We are discussing different clinical issues related to fluid management during the 177Lu-DOTATATE peptide receptor radionuclide therapy (PRRT) in a patient with metastatic neuroendocrine tumors (NET) and carcinoid heart disease. Carcinoid heart disease is an uncommon complication in patients with NET. The incidence of carcinoid tumors is approximately 1 in 75,000 of the population of whom up to 50% develop carcinoid syndrome and it has been noted that once the carcinoid syndrome has developed, approximately 50% of those patients will later develop carcinoid heart disease. Pathogenesis of this syndrome is due to paraneoplastic effects of vasoactive amines released from the tumor, and it manifests commonly as right heart failure due to the involvement of the tricuspid and the pulmonary valves with valvular regurgitation pattern being more common than stenosis. Involvement of left-sided valves can occur though it is less common and seen in patients with patent foramen ovale, high tumor burden, and pulmonary metastasis. The definite management in such patients includes surgical resection/debulking of the primary tumor, symptomatic relief with somatostatin analogs, and surgical approaches for valvular pathology if it is significant. NETs express somatostatin receptor type 2 (SSTR2), which can be targeted using radiopeptides. 90Y-[DOTA] 0-tyr3-octreotide (90Y-DOTATOC) and/or 177Lu-DOTATATE are used for metastatic or inoperable NETs which express SSTR2. One of the limitations of using radiopeptides is that because of their small size; they get filtered through glomerular capillaries in kidney, subsequently reabsorbed and retained in the proximal tubular cells which results in significant radiation absorbed dose to renal tissue. This radiotoxicity is reduced by co-infusion of positively charged amino acids (e g., L-lysine and/or L-arginine) which act by competitively inhibiting the proximal tubular reabsorption of the radiopeptide, hence decrease renal absorbed dose by 9% to 53% as shown by studies. In addition, further reduction in radiation dose can be achieved by further prolonging the amino acid infusion over longer time beyond radionuclide infusion. Apart from amino acid infusion, Gelofusine (a commonly used plasma expander) can be used to further reduce kidney absorbed radiation dose (by about 45%). It acts by blocking the megalin and cubilin receptor-mediated transporter system in proximal tubules. All these methods available to decrease renal absorbed dose are frequently used during PRRT procedure, but all of these require caution in managing patients who have concomitant carcinoid heart involvement. As inadvertent fluid overload can precipitate heart failure in these patients.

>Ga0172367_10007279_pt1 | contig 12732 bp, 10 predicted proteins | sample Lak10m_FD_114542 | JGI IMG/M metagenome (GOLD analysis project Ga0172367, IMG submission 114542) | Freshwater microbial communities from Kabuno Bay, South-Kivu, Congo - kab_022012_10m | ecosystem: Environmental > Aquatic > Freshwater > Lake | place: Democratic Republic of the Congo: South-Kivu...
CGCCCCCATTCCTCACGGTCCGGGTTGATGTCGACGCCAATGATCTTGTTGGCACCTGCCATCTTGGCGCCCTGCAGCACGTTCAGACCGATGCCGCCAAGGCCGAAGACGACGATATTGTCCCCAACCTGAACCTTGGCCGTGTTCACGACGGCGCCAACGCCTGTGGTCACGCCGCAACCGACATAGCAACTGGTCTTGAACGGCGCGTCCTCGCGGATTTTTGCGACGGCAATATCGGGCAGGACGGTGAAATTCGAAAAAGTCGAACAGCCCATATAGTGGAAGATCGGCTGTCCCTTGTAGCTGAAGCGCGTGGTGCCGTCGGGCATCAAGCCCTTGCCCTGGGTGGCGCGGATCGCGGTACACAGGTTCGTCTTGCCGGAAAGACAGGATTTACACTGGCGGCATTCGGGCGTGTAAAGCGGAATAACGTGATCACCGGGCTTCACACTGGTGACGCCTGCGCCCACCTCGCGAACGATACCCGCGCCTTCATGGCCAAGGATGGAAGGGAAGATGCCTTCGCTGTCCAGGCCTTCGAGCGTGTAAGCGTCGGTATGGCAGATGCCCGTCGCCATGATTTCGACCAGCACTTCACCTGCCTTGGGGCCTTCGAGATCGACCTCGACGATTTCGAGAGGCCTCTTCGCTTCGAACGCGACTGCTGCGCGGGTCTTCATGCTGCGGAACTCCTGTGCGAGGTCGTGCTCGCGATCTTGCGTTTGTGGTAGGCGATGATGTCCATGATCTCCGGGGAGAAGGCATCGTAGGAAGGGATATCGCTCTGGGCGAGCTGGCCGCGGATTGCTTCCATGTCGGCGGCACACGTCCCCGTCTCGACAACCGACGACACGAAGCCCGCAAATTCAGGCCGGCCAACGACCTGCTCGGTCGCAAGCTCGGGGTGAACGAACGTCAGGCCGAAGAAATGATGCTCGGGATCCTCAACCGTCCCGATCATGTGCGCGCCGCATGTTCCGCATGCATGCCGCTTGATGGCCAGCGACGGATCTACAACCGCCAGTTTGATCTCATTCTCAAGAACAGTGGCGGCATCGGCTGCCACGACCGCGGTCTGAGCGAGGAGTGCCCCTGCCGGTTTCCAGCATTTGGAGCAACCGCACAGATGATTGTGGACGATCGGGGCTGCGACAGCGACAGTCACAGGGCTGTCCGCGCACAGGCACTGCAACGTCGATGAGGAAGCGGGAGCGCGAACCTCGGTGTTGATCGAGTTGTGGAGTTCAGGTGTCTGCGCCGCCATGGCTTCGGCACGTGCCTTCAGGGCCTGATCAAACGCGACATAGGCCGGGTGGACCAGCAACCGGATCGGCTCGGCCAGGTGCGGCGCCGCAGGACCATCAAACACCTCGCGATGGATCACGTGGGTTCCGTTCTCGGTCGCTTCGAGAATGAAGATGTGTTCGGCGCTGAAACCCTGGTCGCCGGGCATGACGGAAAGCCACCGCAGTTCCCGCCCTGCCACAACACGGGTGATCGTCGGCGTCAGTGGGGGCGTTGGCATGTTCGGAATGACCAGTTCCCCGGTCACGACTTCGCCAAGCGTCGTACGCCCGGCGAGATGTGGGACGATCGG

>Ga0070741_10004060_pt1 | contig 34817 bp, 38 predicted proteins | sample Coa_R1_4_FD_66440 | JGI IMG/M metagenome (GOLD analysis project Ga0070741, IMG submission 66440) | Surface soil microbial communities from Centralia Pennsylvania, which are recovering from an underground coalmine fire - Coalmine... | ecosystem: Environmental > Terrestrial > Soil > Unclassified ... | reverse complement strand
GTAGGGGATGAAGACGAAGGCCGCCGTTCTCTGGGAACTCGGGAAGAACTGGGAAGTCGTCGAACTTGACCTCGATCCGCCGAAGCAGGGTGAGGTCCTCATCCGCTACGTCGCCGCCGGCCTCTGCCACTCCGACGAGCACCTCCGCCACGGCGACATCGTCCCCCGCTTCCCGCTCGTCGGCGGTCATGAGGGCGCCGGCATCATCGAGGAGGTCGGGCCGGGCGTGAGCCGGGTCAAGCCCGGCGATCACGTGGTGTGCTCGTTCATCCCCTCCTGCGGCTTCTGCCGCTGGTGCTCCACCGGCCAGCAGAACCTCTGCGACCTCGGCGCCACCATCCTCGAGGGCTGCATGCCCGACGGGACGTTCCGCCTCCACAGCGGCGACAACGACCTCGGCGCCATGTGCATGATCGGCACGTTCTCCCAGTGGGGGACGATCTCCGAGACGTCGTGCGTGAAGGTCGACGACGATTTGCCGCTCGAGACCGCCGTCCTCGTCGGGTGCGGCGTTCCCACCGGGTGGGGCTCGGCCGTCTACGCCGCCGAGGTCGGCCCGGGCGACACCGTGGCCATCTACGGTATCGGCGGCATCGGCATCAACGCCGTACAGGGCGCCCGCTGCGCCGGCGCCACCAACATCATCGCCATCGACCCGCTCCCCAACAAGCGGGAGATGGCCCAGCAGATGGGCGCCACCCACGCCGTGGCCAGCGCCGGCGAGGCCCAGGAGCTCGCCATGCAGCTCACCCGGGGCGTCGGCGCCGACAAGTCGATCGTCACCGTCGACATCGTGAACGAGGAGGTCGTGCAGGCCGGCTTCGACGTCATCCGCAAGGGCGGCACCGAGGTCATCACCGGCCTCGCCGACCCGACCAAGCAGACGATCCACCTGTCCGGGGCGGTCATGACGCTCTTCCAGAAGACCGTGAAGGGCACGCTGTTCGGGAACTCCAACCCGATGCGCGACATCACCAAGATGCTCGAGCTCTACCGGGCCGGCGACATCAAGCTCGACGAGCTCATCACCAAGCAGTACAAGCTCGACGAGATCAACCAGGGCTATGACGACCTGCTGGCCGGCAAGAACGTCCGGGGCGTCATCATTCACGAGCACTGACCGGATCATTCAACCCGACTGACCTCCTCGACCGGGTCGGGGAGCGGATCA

The first issue is with the use of Gelofusine, which is a colloid used as a plasma expander. It needs caution to prevent fluid overload as experimental studies have shown that after receiving 1 l of Gelofusine over 1 h, 79% of this volume stays in the intravascular compartment and results in up to 15% rise in intravascular volume. Hence, there is a possibility that it can precipitate heart failure symptoms. Furthermore, one of the side effects is a risk of anaphylaxis with use of gelofuscine.